that each of those offerings conforms to about ten different federal laws and
requirements. This is not an entrepreneurial view of change. This is a
top-down, corporatist, big-government view of change. I do think he wants
change, and I know he believes that that should include more diversity of
offerings of education. What's going to bring it about in the Gore worldview
are those central planners, and in the Bush worldview, it's entrepreneurs. . .
Bush is pushing the idea of, to use another jargon term: "portability" for
Title I. You know what that is. Is that a good thing?
Title I is the biggest federal program. It's about $8 billion a year. It's
meant to help poor kids to learn to read and write, to catch up with rich kids.
It's 35 years old, and for 35 years it has been a complete failure. Title I is
the biggest failure in the educational arsenal. It has closed no gaps, and it
has caused no gains. So the question is whether it needs a fundamental
overhaul or just more of the same. The administration is plumping for more of
the same. Some of the Republicans are pushing for a fundamental overhaul.
One form that a fundamental overhaul could take is to take that six or eight or
nine hundred dollars per poor kid and let the family decide where to spend it.
It doesn't have to be their day school. It could be at an after-school
program. It could be at another school. It could be for something over the
Internet. And certainly, if they moved their kid in pursuit of a better
education and a better school, why shouldn't the federal money go with that
kid? He's still poor, he's still disadvantaged, but the way the Title I
program works today, the money stays in the school even if the kid leaves.
This is just nuts. So portability, strapping the money on the kid's back so
that it goes where he goes makes really good sense for Title I, and for a lot
of other federal program.
But that's not nearly enough money to pay for a child's education.
It's not meant to be a full tuition payment. It's meant to provide
supplemental services. So if you go from a school that has a so-called Title I
program into a school that doesn't have a so-called Title I program, your $800
might buy you an after-school tutor, or a Saturday morning program. The point
is to help kids catch up, not to pay their full tuition.
Is that the main reason why I should vote for Governor Bush for president as
far as education is concerned?
I will probably vote for Governor Bush within the education domain. We have to
learn more about what both these people stand for in other areas. But I like
his education record because he's actually figured out what's wrong with the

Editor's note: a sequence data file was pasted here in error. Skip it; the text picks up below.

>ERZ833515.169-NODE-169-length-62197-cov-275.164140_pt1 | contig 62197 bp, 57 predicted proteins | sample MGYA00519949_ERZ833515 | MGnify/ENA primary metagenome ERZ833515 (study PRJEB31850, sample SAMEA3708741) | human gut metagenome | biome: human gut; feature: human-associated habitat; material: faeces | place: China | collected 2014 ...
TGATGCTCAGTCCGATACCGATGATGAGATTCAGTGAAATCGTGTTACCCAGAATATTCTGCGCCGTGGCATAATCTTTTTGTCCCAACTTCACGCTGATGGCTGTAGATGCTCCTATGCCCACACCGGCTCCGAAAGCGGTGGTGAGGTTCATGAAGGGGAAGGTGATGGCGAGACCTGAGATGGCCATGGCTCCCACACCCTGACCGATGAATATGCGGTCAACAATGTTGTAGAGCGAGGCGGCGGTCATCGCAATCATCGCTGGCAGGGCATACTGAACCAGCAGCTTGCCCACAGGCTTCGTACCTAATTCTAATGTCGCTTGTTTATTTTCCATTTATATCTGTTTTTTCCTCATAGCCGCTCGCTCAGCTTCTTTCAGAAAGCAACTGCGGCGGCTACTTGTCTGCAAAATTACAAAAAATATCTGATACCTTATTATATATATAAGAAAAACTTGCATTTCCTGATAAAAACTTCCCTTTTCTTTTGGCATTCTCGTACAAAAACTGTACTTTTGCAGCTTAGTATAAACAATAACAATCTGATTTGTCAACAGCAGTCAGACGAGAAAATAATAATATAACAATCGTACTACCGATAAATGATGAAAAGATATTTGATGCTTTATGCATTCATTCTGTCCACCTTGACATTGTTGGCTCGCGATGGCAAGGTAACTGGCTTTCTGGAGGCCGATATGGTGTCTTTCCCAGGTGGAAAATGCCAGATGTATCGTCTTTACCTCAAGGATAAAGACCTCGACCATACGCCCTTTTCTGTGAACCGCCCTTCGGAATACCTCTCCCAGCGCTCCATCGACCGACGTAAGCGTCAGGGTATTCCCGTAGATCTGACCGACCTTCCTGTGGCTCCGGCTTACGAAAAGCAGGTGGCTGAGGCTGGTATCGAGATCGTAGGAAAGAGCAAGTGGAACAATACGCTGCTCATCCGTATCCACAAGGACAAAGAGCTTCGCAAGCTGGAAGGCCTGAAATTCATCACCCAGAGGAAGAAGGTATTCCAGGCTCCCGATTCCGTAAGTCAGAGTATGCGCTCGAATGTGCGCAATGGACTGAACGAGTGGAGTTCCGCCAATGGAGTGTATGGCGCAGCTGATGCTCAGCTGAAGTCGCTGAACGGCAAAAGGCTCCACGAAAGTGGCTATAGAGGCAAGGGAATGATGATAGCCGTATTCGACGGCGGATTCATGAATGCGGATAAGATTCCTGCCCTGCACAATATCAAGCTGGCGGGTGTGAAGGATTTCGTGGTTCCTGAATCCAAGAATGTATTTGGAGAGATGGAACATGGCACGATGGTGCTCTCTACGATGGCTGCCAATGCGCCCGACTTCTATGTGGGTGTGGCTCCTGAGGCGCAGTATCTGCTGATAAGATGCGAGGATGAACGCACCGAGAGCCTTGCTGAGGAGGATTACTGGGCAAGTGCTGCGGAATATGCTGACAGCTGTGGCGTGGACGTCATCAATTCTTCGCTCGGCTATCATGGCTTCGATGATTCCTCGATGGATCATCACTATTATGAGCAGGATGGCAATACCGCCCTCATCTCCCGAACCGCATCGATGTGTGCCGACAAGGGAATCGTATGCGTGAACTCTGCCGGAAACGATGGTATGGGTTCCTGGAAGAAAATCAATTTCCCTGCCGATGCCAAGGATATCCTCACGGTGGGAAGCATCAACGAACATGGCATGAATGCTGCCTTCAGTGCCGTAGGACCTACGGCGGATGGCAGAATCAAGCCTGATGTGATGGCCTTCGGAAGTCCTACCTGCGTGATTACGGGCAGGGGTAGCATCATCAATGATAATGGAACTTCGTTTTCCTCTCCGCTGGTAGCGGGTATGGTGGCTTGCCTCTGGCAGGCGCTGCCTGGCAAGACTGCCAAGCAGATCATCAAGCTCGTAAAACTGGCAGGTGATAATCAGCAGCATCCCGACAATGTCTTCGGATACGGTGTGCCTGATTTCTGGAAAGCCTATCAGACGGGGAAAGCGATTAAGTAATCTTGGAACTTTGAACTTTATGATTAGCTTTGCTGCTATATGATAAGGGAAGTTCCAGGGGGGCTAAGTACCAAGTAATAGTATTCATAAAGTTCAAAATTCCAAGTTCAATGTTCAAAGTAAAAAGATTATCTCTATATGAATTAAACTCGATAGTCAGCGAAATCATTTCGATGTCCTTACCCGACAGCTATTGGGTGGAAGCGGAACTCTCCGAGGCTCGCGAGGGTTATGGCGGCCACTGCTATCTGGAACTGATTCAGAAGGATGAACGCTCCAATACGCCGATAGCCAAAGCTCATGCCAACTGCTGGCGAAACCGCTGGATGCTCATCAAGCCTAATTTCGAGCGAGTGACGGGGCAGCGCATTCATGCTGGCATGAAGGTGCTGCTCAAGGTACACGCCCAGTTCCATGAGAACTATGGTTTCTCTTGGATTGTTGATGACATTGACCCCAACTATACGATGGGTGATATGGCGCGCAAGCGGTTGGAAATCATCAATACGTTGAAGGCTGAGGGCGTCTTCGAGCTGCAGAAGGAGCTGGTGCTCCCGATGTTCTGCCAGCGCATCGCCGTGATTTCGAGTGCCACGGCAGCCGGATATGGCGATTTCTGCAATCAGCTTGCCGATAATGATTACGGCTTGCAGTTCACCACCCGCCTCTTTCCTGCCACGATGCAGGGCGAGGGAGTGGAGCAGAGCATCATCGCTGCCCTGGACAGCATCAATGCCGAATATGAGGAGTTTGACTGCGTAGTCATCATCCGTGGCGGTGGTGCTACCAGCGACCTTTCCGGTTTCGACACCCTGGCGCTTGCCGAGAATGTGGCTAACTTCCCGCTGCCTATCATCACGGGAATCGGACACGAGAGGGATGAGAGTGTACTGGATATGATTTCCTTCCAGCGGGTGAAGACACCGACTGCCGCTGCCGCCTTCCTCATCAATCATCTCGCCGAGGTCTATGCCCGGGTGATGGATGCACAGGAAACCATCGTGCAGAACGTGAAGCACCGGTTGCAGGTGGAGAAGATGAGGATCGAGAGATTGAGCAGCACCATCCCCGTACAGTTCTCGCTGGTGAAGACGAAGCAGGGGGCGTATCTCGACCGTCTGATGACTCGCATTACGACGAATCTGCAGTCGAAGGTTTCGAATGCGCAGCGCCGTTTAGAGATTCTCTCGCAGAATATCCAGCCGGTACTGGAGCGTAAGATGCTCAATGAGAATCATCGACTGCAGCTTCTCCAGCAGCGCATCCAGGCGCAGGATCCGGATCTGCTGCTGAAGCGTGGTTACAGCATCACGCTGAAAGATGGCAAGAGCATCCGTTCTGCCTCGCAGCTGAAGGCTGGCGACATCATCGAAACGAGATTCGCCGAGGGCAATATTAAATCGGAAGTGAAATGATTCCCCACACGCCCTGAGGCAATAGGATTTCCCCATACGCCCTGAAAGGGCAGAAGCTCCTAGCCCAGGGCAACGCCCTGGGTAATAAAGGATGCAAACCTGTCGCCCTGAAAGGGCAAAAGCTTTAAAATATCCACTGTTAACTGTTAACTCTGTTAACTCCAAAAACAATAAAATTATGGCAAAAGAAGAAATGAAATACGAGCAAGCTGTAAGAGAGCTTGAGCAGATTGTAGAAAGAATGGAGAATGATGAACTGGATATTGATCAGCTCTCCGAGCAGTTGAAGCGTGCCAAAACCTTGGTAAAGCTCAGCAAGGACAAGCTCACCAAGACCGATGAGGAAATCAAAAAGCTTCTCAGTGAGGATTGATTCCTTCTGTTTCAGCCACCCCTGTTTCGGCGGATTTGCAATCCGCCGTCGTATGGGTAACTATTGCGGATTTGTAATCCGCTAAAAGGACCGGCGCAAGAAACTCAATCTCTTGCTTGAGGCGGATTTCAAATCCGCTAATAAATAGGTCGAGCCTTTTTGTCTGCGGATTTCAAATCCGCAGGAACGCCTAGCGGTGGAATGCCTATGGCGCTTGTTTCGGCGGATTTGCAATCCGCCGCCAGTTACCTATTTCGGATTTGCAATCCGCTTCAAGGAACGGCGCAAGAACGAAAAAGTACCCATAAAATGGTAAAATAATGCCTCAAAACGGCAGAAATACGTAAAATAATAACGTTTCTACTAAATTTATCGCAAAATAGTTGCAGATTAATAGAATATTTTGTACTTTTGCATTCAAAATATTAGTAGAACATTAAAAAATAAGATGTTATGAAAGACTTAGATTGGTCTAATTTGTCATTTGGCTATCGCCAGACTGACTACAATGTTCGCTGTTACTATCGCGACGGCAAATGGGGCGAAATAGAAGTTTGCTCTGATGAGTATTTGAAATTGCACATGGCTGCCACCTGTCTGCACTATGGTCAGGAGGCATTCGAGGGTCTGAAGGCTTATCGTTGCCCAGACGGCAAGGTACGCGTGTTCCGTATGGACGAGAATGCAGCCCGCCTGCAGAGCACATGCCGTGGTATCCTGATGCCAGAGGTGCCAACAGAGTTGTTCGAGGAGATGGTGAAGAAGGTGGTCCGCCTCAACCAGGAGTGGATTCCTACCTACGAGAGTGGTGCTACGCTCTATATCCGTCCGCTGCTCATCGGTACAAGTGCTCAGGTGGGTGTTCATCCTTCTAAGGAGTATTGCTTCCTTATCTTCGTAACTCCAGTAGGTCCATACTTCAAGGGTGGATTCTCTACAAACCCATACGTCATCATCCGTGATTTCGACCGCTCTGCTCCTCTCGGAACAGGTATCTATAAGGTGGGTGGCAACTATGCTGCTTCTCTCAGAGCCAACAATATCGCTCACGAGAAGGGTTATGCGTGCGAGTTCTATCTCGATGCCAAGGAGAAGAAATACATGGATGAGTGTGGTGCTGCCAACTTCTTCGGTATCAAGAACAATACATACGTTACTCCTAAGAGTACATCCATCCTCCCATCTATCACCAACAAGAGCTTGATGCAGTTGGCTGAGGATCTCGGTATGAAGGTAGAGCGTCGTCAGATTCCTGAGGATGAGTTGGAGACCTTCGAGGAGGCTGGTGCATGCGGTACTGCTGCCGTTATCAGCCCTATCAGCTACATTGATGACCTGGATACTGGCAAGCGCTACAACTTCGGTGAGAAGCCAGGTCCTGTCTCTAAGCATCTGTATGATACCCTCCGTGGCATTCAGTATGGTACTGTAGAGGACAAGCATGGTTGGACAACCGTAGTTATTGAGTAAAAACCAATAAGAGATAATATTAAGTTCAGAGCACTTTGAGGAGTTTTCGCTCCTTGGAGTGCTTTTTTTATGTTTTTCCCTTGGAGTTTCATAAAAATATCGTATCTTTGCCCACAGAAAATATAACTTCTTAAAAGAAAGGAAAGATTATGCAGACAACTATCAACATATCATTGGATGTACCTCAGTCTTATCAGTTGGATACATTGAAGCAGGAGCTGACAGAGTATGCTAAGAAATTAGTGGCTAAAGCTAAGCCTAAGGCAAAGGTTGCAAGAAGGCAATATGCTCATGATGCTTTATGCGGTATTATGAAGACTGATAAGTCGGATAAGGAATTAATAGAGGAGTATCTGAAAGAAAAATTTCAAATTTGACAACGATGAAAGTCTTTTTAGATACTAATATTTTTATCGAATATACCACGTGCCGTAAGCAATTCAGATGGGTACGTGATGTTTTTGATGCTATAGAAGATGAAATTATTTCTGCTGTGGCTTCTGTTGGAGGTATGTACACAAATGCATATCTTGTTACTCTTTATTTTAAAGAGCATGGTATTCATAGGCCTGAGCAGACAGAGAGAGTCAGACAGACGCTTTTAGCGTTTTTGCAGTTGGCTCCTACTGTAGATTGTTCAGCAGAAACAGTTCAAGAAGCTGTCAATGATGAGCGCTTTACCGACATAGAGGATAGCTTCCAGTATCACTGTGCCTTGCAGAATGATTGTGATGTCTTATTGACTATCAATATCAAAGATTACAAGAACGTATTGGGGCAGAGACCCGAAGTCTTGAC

system, and he's done some serious things to try to turn it around on his watch
in Texas. That includes the whole standards thing, but it also includes a lot
more choices and a lot more consumer power. I think this is a pretty
persuasive record, and I compare it with the Clinton administration, or the
Clinton-Gore administration's track record in education, which I find really
pretty disappointing in spite of all the big talk. There are perhaps some
genuine, sincere good ideas. I don't find it a compelling record.
Al Gore's first education commercial is an anti-voucher commercial.
Al Gore sent his own kids to private schools. For him to argue against school
choice for less fortunate people is one of the most brazen acts of hypocrisy.
What those commercials show is that he is an utter and total hostage to the
teachers' unions, and that as president of the United States, he will not do
anything to promote genuine education reform.
Texas Governor Bush is now running for president, and supporting vouchers
very strongly. But oddly enough, from my point of view, in Texas we found he
didn't really push vouchers. Were you a little disappointed in the governor's
Governor George W. Bush recognized that it was going to be a very tough sell in
the legislature in Texas, and as a result, he kept his political powder dry,
which was disappointing. By contrast, here at the federal level, Congress has
already passed a tax credit for educational expenses for all Americans. It's
passed a school choice program for the District of Columbia, only to have those
programs vetoed by President Clinton. I think any Republican in the White
House is going to be able to take a very successful step to implement school
choice for all Americans. . . .
The Republicans consistently have fumbled away golden opportunities to steal
the crown jewel of the Democrats' policy agenda, which is education. The
Democrats cannot go where the Republicans can go, because they're hostages to
the teachers' unions. The Republicans can promote greater choice in education,